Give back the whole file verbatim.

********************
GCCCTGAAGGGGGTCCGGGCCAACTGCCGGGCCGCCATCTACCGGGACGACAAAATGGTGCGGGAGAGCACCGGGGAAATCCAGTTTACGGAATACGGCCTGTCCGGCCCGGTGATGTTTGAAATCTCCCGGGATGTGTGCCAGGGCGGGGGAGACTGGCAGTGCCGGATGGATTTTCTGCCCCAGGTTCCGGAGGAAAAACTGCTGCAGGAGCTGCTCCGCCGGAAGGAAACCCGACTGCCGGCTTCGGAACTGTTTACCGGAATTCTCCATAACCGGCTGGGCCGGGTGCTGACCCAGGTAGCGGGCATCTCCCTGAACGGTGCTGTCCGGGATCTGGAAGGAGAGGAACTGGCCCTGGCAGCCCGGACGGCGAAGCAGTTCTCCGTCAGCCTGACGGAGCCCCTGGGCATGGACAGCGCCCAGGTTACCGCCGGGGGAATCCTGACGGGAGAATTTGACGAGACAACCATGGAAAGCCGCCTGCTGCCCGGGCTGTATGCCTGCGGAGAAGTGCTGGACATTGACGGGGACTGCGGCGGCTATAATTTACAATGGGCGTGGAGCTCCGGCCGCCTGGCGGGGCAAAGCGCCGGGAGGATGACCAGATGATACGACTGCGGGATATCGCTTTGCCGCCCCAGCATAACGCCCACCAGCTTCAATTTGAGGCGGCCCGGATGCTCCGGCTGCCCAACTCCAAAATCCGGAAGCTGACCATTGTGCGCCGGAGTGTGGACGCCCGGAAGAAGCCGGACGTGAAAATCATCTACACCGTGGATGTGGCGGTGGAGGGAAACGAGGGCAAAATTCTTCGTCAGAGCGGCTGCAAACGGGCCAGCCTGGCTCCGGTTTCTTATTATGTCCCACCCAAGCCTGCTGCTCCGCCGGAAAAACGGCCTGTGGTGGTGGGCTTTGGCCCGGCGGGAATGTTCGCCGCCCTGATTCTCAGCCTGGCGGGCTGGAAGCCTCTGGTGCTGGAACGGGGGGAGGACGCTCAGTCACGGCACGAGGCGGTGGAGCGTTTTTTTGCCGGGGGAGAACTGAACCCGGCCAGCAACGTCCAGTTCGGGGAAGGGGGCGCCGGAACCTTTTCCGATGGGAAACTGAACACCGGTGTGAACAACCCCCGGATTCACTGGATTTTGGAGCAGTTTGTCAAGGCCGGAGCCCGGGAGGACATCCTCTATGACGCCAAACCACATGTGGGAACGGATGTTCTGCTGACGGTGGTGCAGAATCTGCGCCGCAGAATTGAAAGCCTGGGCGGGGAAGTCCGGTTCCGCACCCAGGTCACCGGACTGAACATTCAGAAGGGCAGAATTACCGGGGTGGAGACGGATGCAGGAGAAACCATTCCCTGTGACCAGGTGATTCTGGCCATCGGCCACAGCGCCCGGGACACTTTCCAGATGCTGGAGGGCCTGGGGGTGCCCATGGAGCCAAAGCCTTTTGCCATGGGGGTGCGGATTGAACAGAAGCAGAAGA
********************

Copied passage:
GCCCTGAAGGGGGTCCGGGCCAACTGCCGGGCCGCCATCTACCGGGACGACAAAATGGTGCGGGAGAGCACCGGGGAAATCCAGTTTACGGAATACGGCCTGTCCGGCCCGGTGATGTTTGAAATCTCCCGGGATGTGTGCCAGGGCGGGGGAGACTGGCAGTGCCGGATGGATTTTCTGCCCCAGGTTCCGGAGGAAAAACTGCTGCAGGAGCTGCTCCGCCGGAAGGAAACCCGACTGCCGGCTTCGGAACTGTTTACCGGAATTCTCCATAACCGGCTGGGCCGGGTGCTGACCCAGGTAGCGGGCATCTCCCTGAACGGTGCTGTCCGGGATCTGGAAGGAGAGGAACTGGCCCTGGCAGCCCGGACGGCGAAGCAGTTCTCCGTCAGCCTGACGGAGCCCCTGGGCATGGACAGCGCCCAGGTTACCGCCGGGGGAATCCTGACGGGAGAATTTGACGAGACAACCATGGAAAGCCGCCTGCTGCCCGGGCTGTATGCCTGCGGAGAAGTGCTGGACATTGACGGGGACTGCGGCGGCTATAATTTACAATGGGCGTGGAGCTCCGGCCGCCTGGCGGGGCAAAGCGCCGGGAGGATGACCAGATGATACGACTGCGGGATATCGCTTTGCCGCCCCAGCATAACGCCCACCAGCTTCAATTTGAGGCGGCCCGGATGCTCCGGCTGCCCAACTCCAAAATCCGGAAGCTGACCATTGTGCGCCGGAGTGTGGACGCCCGGAAGAAGCCGGACGTGAAAATCATCTACACCGTGGATGTGGCGGTGGAGGGAAACGAGGGCAAAATTCTTCGTCAGAGCGGCTGCAAACGGGCCAGCCTGGCTCCGGTTTCTTATTATGTCCCACCCAAGCCTGCTGCTCCGCCGGAAAAACGGCCTGTGGTGGTGGGCTTTGGCCCGGCGGGAATGTTCGCCGCCCTGATTCTCAGCCTGGCGGGCTGGAAGCCTCTGGTGCTGGAACGGGGGGAGGACGCTCAGTCACGGCACGAGGCGGTGGAGCGTTTTTTTGCCGGGGGAGAACTGAACCCGGCCAGCAACGTCCAGTTCGGGGAAGGGGGCGCCGGAACCTTTTCCGATGGGAAACTGAACACCGGTGTGAACAACCCCCGGATTCACTGGATTTTGGAGCAGTTTGTCAAGGCCGGAGCCCGGGAGGACATCCTCTATGACGCCAAACCACATGTGGGAACGGATGTTCTGCTGACGGTGGTGCAGAATCTGCGCCGCAGAATTGAAAGCCTGGGCGGGGAAGTCCGGTTCCGCACCCAGGTCACCGGACTGAACATTCAGAAGGGCAGAATTACCGGGGTGGAGACGGATGCAGGAGAAACCATTCCCTGTGACCAGGTGATTCTGGCCATCGGCCACAGCGCCCGGGACACTTTCCAGATGCTGGAGGGCCTGGGGGTGCCCATGGAGCCAAAGCCTTTTGCCATGGGGGTGCGGATTGAACAGAAGCAGAAGA